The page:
• Editing the metadata is a bit streamlined. But the truth is, I am not ever going to go back and manage my 60K images one by one. Not gonna happen, regardless of how streamlined it is.

The Bad:

  • You pretty much need to buy additional iCloud storage. So now I have paid storage on Dropbox, Google Drive, and now iCloud. A wee bit of overkill.
  • It doesn’t do anything with all the fucking “Photostream” albums. That homeless abortion is still crawling up your leg. There is money to be made for some entrepreneur to create an app that will coalesce these albums, and allow you to deadhead through them, categorizing and sorting. So that people like me can stop obsessing about this cluster fuck.
  • It has these giant buckets called “iPhoto Events”. That is where it dumps all the iPhoto albums you defined. So you are constantly navigating among lame folders. Yes, I could re-arrange them, but I have hundreds. What a pain.
  • Much of the image modification/tweaking you could do under Aperture is gone. Simple controls, optimized for internet/social media sharing. Lame. Tres lame. I would even say completely, full retard.

Alas, my main photo organization tool will be Adobe Lightroom. It is just a better workflow. Fortunately, Adobe realizes that a lot of serious amateurs and pros who used Aperture will be switching, and have built into the latest version(s) of Lightroom the ability to go import all the Aperture libraries.

I can understand why Apple did this. The pro applications aren’t major drivers for them, and convergence between the iOS devices and the OS-X devices makes for a better experience.

Fortunately, we have some options.

Getting there – Weight loss in progress

The diet is continuing well, and apart from two visitors this week, with a couple truly egregious cheater meals, I made some progress.

The statistics so far:

  • 3 weeks (started July 3)
  • down 11.6 #’s (that is a 4.54% loss)
  • Exercise is trending up – both walks at lunch during the week (2.4 ish miles), and cycling on weekends, is feeling better.

So far, I have adjusted to smaller portions, eating less, and feeling satisfied. I have worked on eating better, more fruits and vegetables, and less meats.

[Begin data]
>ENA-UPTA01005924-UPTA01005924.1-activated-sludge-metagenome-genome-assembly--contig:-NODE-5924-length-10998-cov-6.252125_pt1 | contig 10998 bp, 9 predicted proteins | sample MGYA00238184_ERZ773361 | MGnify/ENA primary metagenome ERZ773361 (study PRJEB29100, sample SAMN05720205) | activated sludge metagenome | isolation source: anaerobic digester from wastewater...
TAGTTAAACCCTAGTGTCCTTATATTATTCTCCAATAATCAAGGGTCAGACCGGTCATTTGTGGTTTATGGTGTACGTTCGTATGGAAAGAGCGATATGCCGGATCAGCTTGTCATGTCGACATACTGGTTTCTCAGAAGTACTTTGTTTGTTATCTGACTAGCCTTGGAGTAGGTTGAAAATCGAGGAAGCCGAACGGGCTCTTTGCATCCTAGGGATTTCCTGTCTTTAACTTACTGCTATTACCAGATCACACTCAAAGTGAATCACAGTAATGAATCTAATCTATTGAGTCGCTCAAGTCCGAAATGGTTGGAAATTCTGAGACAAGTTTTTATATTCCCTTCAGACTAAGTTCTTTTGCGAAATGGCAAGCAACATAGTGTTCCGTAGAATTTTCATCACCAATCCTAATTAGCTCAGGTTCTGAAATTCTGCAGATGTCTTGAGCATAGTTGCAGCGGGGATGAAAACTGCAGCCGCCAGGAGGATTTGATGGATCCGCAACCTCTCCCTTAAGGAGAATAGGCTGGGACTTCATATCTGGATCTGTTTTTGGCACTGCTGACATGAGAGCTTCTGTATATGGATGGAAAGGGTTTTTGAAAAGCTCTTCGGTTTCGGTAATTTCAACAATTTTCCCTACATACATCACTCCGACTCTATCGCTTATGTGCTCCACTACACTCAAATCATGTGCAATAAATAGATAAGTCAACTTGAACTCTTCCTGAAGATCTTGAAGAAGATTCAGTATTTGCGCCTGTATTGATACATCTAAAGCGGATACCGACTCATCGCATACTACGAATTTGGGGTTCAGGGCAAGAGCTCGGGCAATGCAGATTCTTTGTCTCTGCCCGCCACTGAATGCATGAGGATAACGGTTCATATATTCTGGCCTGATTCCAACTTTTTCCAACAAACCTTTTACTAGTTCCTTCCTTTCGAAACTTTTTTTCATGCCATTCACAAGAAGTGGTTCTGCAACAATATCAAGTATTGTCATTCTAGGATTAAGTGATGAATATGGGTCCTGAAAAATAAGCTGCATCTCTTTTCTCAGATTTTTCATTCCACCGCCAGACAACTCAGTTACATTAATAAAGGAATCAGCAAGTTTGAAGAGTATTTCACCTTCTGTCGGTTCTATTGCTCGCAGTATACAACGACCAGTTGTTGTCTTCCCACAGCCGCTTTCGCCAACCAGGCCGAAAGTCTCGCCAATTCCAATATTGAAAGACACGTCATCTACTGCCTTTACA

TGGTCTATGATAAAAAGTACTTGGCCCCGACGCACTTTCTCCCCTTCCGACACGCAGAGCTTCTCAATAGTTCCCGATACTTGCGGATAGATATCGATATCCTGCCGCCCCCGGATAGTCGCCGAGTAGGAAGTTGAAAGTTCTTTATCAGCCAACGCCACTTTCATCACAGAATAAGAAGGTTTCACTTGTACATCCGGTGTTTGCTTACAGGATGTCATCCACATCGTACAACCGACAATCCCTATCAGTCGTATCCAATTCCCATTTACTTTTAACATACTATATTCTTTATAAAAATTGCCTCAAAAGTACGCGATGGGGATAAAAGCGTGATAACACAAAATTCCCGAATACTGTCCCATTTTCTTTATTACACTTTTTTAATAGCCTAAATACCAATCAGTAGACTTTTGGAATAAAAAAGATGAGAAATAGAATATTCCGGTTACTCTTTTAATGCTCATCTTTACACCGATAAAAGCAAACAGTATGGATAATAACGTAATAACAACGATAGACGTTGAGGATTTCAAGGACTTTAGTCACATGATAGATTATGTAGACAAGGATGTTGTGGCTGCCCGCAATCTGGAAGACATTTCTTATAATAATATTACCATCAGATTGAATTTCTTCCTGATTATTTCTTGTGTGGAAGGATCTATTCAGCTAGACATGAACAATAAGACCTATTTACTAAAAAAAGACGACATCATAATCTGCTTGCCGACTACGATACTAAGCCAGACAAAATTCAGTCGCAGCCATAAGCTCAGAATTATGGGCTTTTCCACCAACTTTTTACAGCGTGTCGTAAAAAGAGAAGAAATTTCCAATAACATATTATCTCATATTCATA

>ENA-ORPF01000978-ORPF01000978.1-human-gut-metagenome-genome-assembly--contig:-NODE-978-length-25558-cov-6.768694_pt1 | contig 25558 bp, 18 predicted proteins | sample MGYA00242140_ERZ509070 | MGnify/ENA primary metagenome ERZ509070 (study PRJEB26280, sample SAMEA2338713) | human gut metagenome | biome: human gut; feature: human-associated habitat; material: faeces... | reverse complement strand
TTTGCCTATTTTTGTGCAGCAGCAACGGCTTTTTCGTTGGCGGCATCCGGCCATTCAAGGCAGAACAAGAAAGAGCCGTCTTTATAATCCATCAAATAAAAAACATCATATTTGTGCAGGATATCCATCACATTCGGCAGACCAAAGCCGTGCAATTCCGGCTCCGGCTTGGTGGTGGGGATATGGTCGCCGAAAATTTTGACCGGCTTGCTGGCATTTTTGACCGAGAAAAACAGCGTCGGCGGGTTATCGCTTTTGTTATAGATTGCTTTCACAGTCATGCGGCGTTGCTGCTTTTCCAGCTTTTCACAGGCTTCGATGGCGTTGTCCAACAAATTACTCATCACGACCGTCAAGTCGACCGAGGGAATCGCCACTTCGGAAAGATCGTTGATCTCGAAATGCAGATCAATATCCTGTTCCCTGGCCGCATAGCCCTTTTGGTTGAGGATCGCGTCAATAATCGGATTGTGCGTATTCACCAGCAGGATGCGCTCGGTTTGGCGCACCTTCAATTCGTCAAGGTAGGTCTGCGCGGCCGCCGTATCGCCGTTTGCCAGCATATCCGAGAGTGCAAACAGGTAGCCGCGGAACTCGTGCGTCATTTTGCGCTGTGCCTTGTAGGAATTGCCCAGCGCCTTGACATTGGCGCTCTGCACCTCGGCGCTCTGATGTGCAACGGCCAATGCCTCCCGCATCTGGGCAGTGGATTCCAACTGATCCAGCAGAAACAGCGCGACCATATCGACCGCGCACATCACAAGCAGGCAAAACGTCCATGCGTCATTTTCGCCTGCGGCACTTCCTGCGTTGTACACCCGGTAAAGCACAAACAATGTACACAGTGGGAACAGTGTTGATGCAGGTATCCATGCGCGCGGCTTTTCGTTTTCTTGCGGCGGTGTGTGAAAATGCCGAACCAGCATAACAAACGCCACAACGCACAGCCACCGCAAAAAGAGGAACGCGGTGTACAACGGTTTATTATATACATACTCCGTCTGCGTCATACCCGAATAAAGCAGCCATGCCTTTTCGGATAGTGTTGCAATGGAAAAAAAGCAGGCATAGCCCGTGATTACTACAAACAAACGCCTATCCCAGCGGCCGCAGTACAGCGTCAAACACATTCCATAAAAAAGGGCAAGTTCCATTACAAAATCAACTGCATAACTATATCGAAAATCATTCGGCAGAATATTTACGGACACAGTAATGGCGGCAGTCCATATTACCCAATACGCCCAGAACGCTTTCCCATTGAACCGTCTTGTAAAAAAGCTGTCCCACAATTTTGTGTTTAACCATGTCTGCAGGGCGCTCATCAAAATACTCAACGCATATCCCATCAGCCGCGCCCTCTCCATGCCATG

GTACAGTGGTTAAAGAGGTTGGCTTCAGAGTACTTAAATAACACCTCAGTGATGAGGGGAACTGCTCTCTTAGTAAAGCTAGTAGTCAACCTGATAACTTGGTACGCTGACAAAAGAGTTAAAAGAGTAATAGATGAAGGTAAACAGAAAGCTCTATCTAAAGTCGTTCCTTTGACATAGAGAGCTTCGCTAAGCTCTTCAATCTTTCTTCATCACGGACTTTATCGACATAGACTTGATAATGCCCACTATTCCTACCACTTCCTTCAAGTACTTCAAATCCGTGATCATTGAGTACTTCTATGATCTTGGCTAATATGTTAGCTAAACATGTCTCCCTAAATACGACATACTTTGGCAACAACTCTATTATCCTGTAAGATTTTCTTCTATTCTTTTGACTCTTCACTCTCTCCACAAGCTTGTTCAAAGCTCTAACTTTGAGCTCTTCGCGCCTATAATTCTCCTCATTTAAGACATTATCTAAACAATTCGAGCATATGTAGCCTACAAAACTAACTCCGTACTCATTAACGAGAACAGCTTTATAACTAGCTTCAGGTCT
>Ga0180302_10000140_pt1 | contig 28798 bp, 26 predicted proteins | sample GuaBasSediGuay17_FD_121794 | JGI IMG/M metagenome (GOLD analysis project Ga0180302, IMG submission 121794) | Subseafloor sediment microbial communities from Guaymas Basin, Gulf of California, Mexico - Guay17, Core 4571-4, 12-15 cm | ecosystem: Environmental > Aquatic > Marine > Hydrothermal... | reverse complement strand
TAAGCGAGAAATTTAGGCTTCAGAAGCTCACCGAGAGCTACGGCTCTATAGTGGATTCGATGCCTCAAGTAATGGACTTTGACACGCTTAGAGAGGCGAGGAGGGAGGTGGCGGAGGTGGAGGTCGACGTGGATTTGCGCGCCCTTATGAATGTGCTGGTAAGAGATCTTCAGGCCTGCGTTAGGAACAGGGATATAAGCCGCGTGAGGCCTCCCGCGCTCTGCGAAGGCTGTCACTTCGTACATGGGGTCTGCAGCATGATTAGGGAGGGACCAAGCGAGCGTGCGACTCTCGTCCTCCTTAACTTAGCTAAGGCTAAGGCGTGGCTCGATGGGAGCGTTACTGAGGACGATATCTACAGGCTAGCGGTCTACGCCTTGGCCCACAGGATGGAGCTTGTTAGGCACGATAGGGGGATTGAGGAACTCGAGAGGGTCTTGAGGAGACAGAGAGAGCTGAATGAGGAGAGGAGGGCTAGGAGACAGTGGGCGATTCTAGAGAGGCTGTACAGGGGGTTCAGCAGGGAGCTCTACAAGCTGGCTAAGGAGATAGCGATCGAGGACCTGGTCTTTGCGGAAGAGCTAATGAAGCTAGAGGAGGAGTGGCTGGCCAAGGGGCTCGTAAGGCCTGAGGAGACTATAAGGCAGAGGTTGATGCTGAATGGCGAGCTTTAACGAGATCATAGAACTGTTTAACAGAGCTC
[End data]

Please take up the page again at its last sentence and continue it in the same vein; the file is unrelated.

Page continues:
If you care, you can track me at Strava to see my workouts.

It isn’t as easy as it was before I turned 40, but the basics work. Exercise more, eat less, eat better balanced, drink less alcohol.

My goal?  To get to less than 200#’s. If I get there, I will build a new road bike.

Got Called a Hipster

In a discussion on slashdot about the Apple Watch, where the consensus was that it was a product looking for a solution, and that there weren’t any compelling applications for it.

The comment that I offered as a valid use case was as a remote display of the exercise statistics while cycling. When I ride, I wear a heart rate monitor, have a speed and cadence sensor, and use my iPhone to track my statistics. I mentioned that I leave my phone in the jersey back pocket, where I have to stop and fish it out to see my progress. While there is a remote that mounts to the bar, many cyclists report that it sucks. So a watch is a good option.

I mentioned that I was considering buying an Apple watch for this purpose. (note to Babs: I am not buying one, just considering it.)

The attacks were swift, and brutal. I was called a hipster. People couldn’t understand that a cycling jersey has pouch like pockets in the back for things like tubes, powerbars, spares, etc.

The fact that I have two bikes was another point of attack. Apparently, neck-beards living in their mother’s basement can’t understand why a good road bike and mountain bike would be desirable to have.

I clearly am concerned about my image, as that is the only reason why I have an iPhone (over a vastly superior Android phone), and would consider spending $350 for a watch.

Yeah, that describes me to a T.  NOT.

For the record, I have two good bikes. Not great bikes. I ride semi seriously (60+ miles a week), but being a heart attack survivor, it is important to monitor my heart rate, and power output.

I am not a hipster, I mean, I can’t stand to listen to Arcade Fire, I don’t eat macrobiotic burritos, and I don’t have a goatee.